A picture emerged of Ross becoming aware that Bridges’ 2017 Tauranga donations had issues when he and MP Todd McClay were working to boost Bridges’ chances of succeeding Bill English in the top job. 

Ross told Detective Senior Sergeant James Patea he and McClay advised Bridges two donations had not been listed correctly on the return to the Electoral Commission and could be problems for him.

One for $10,000 was listed as having been from the ‘Cathedral Club’. Ross knew it was not a legal entity but rather a political lunch and discussion group of which he had once been an attendee, and that the address listed was that of Auckland rich lister Aaron Bhatnagar. 

“Todd and I suggested to Simon he needed to tidy it up, because having a false name on there would not look good.”

The other donation in question, Ross told police, was for $14,000 from a registered Hawkes Bay company but “apparently there are links to the Exclusive Brethren” and “that may be why [it] was taken off”.

Bridges’ electorate submitted an amended donations return for 2017 excluding those two entries, and cutting received funds by $24,000.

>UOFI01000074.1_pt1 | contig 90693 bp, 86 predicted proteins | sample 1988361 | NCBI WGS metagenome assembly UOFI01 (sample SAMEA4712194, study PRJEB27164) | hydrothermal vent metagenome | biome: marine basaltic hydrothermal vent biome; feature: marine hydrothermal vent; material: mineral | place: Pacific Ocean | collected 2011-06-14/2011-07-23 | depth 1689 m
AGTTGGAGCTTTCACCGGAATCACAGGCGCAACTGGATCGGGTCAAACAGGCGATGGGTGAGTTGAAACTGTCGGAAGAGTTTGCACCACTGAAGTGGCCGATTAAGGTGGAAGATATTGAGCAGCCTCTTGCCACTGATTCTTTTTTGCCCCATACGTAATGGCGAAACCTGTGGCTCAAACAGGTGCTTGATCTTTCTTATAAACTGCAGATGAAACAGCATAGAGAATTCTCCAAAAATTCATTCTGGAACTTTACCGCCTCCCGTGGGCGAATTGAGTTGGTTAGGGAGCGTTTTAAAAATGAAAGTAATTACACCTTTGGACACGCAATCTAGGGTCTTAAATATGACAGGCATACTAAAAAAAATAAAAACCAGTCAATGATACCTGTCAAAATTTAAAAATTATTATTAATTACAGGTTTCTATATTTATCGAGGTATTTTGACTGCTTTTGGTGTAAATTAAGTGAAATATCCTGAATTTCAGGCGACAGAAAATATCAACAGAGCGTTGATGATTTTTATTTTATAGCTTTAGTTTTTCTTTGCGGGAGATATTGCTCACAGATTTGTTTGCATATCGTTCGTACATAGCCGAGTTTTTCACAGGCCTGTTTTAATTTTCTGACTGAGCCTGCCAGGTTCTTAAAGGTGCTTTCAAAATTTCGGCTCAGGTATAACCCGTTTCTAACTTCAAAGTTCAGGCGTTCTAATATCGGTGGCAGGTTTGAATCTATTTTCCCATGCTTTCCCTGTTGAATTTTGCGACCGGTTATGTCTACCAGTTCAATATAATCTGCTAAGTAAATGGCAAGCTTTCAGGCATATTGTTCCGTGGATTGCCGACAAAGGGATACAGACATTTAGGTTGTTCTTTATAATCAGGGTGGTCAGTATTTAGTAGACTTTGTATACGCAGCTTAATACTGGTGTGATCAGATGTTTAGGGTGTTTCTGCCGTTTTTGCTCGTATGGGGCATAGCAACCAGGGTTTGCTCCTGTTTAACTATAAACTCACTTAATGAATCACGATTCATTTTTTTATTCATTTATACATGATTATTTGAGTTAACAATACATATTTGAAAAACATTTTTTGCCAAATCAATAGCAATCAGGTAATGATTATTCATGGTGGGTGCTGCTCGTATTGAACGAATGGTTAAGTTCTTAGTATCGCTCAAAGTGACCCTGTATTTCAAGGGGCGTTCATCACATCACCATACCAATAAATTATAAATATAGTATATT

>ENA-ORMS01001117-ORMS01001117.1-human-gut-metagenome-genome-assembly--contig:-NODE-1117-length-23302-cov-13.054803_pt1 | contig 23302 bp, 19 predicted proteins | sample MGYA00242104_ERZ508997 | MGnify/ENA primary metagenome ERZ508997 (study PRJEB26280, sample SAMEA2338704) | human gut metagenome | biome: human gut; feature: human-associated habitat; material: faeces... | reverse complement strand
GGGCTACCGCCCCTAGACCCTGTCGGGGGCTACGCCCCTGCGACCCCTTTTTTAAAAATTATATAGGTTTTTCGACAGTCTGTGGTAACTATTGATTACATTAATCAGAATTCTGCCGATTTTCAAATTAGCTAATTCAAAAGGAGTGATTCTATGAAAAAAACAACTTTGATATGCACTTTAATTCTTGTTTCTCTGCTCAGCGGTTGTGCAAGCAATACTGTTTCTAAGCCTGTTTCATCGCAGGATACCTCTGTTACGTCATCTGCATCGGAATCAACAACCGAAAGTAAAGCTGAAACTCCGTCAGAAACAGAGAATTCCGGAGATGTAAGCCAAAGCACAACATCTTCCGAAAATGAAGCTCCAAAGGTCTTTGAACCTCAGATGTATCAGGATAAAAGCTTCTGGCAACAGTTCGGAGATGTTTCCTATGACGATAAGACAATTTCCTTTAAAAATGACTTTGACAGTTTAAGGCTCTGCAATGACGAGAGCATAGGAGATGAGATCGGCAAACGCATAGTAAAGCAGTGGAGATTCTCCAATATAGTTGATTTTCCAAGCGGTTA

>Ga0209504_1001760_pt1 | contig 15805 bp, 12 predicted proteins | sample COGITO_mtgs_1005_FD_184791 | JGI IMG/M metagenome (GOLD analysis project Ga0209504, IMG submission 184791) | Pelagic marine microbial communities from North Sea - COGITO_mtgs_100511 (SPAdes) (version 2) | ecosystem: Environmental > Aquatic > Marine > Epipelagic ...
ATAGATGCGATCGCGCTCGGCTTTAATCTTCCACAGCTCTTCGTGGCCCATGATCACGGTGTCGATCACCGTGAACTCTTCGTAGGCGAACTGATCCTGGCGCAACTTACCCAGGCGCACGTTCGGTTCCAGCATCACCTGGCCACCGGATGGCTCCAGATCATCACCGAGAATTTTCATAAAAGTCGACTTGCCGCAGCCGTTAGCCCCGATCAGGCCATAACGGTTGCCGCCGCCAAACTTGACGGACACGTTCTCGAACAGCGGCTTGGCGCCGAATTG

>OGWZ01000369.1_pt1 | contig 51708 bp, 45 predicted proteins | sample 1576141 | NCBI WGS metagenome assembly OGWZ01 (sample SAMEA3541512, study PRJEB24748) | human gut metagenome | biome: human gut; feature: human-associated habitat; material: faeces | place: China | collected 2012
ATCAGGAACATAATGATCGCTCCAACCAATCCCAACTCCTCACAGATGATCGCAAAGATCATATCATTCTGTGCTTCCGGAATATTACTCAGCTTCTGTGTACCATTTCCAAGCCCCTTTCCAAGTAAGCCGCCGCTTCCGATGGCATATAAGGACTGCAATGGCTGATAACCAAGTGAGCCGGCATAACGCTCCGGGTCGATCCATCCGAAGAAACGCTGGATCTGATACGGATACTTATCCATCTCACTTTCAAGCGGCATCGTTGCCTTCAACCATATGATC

In the video interview, Ross details the second of his allegations – that a $100,000 donation promised by businessman Yikun Zhang to Bridges at a fundraising event held by fellow MP Paul Goldsmith was received in the Botany electorate bank account in seven sums of $14,000 to evade Electoral Act requirements for revealing the name of a donor and the existence of a donation over $30,000.

He re-reads to police his media statement from Parliament the day earlier in which he said Bridges had instructed him on a phone call on May 21, 2018, to “collect” the promised $100,000. Ross claims he received the list of names for the $14,000 donors and handed that to party officials.

When questions were asked from party headquarters about those individuals’ addresses not matching electoral rolls, Ross says he thought to himself: “Hmmm, there’s some political danger in this. This is a bit dodgy, It’s potentially a breach of the law, I felt uncomfortable about it.”

He had not taped the call with Bridges from May 21 but decided to call him on June 25 and record the conversation.